REID: Yes. She said, “Wake up, American people.” I`m sorry, Eric Lipton,
we are out of time. We`ll have you back. Thank you, Cynthia McFadden and
Eric Lipton both.

And coming up – what Trump…

LIPTON: Thank you.

REID: Thank you. What Trump was supposed to be doing today was holding a
press conference where he claimed that he would explain how he would
separate himself from his business when he`s president. Well, clearly,
that didn`t happen, so we`re left with more questions.

And later – Trump continues to attack the news media as dishonest and
unfair. So what should the media expect once he takes office?

This is HARDBALL, the place for politics.


REID: Donald Trump is set to take the stage soon in Hershey, Pennsylvania,
as he continues his thank you tour.

That and more HARDBALL, including a look at the Trump family`s ongoing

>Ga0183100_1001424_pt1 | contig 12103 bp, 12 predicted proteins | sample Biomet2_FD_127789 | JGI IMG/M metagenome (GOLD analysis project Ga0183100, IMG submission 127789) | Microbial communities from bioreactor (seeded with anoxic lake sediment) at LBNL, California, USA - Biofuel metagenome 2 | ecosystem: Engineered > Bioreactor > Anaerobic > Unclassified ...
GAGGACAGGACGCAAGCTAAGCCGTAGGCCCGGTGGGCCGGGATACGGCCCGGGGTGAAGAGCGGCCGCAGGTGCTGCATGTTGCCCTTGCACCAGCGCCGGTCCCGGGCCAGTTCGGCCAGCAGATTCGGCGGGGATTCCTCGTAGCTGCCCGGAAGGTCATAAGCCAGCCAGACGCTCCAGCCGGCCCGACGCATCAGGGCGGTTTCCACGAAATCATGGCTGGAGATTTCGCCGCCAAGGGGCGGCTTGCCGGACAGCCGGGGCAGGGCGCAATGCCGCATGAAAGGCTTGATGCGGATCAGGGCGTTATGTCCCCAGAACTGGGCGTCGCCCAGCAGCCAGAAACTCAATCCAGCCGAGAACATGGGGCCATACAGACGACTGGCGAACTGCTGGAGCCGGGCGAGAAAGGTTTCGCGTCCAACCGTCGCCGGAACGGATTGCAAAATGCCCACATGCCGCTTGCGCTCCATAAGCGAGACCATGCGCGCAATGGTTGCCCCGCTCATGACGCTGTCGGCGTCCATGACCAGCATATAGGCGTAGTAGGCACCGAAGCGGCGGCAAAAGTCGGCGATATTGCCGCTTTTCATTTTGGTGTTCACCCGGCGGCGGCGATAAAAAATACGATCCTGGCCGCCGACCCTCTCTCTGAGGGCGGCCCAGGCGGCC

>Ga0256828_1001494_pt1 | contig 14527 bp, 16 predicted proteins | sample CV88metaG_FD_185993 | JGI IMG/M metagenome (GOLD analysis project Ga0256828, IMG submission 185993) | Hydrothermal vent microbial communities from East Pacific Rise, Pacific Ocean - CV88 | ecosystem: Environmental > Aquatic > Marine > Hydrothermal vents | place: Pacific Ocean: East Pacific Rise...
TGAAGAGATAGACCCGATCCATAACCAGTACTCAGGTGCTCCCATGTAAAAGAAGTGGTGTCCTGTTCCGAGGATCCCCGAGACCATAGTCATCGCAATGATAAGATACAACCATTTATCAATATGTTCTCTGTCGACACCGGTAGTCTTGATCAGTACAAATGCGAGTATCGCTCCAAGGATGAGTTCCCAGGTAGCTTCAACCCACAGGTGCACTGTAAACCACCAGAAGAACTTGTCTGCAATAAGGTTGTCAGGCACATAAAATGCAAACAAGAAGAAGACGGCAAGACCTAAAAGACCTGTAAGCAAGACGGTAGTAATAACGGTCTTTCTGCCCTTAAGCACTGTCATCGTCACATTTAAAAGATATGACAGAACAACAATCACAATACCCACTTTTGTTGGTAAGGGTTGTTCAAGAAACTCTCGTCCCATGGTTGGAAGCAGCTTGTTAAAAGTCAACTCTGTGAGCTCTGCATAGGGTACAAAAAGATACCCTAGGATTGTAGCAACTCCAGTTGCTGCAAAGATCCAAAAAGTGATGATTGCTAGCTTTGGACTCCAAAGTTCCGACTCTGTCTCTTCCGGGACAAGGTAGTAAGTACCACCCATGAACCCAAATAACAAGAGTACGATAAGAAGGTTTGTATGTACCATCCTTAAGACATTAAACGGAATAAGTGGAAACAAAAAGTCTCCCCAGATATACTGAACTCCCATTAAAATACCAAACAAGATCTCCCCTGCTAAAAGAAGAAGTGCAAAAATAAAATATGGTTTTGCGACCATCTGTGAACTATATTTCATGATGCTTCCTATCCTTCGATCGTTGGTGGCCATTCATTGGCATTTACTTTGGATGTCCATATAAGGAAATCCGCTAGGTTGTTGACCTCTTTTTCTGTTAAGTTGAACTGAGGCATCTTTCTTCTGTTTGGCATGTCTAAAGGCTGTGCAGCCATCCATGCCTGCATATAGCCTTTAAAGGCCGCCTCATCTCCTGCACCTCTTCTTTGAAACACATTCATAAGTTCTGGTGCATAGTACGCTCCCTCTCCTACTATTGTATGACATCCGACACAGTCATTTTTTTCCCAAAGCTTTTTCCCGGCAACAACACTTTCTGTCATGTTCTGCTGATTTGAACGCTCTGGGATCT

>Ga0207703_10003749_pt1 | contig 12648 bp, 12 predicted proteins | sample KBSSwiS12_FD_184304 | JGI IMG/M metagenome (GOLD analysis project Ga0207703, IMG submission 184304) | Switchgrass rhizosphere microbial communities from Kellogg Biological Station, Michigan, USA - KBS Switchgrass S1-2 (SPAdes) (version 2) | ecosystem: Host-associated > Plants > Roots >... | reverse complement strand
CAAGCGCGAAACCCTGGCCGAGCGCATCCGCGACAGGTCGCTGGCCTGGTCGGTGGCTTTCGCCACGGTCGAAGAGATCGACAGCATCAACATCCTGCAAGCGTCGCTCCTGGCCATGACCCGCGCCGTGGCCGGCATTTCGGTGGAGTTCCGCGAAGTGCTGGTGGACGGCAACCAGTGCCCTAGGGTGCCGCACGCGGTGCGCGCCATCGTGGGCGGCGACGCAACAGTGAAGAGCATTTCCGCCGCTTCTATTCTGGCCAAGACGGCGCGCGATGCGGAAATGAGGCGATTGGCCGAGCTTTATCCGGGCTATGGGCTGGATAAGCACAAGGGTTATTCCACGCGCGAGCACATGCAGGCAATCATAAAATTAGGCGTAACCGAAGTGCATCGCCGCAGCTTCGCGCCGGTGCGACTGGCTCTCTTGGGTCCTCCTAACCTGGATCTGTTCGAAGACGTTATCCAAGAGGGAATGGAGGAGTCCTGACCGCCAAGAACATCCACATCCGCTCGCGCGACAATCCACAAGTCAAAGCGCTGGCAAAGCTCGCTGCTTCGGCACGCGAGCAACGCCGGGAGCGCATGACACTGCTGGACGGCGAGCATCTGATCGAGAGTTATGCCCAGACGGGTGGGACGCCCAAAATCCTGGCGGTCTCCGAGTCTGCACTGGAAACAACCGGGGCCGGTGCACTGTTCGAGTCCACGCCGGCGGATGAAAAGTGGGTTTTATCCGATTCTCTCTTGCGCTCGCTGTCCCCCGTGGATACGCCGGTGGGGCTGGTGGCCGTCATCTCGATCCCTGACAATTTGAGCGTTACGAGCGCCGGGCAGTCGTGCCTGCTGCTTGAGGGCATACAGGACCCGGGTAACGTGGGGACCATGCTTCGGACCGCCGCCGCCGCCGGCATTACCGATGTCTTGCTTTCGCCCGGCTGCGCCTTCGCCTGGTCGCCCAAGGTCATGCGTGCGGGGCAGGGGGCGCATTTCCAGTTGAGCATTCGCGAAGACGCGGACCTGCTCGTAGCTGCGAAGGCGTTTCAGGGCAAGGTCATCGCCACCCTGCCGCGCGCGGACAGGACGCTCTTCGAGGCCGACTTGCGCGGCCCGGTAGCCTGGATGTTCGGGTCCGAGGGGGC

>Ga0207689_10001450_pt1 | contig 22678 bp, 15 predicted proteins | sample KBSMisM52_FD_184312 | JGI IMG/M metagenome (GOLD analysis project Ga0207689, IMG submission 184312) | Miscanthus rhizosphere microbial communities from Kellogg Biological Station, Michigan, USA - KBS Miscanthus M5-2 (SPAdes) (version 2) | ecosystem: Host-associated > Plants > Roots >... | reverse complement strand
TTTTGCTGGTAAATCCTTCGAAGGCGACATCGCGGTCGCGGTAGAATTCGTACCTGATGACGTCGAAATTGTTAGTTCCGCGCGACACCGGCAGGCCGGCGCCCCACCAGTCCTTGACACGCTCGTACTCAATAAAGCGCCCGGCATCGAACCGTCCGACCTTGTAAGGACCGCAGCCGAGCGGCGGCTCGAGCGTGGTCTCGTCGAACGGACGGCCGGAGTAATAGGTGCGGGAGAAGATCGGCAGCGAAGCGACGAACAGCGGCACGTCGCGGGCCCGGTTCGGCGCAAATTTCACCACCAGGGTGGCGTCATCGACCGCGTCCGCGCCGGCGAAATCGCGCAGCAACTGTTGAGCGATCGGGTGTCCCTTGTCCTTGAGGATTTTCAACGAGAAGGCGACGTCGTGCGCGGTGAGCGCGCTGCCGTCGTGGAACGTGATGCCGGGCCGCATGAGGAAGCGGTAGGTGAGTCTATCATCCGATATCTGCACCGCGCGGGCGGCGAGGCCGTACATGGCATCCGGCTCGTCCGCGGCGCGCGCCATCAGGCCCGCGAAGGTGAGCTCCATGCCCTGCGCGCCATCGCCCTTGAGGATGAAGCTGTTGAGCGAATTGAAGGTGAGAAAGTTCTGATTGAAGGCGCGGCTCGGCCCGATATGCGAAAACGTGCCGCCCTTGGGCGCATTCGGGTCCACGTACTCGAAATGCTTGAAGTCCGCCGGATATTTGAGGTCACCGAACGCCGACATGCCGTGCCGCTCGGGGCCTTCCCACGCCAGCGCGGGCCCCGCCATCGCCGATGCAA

conflicts of interest when we come back.


REID: Welcome back to Hardball. There is new alarm today over Donald
potential conflict of interest as president after Trump`s children – Eric,
Donald Jr., Ivanka and
her husband Jared Kushner – attended a meeting yesterday with the top
executives of multiple Silicon
Valley companies.

Trump has promised he`ll take steps to separate his presidency from his
personal business
interests. But he has yet to clarify exactly how he intends to do that.


On Monday, Trump tweeted that he will leave his company to his two adult
sons. And that
under their management, “No new deals will be done during his time in

But Eric and Donald Junior are also playing a role on their father`s
transition team. And